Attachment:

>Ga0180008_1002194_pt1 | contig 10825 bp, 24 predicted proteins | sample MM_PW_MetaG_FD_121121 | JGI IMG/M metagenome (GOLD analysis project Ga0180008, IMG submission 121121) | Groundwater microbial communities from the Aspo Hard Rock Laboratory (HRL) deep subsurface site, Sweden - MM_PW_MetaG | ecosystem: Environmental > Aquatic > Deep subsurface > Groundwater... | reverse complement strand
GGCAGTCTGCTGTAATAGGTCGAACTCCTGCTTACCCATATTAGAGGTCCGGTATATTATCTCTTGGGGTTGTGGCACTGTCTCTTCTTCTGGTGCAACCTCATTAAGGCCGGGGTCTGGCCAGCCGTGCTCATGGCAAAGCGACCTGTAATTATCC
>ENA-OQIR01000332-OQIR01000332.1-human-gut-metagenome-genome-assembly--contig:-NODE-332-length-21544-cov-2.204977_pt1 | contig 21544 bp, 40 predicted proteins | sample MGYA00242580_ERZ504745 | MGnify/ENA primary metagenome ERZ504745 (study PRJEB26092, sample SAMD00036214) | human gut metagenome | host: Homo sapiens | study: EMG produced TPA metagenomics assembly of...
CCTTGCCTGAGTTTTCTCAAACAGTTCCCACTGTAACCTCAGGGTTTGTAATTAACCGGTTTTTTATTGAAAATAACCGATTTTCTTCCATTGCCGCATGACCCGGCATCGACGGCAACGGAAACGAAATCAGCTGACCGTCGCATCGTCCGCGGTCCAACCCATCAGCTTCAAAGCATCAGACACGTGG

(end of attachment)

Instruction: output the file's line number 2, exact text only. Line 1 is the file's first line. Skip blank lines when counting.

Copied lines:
GGCAGTCTGCTGTAATAGGTCGAACTCCTGCTTACCCATATTAGAGGTCCGGTATATTATCTCTTGGGGTTGTGGCACTGTCTCTTCTTCTGGTGCAACCTCATTAAGGCCGGGGTCTGGCCAGCCGTGCTCATGGCAAAGCGACCTGTAATTATCC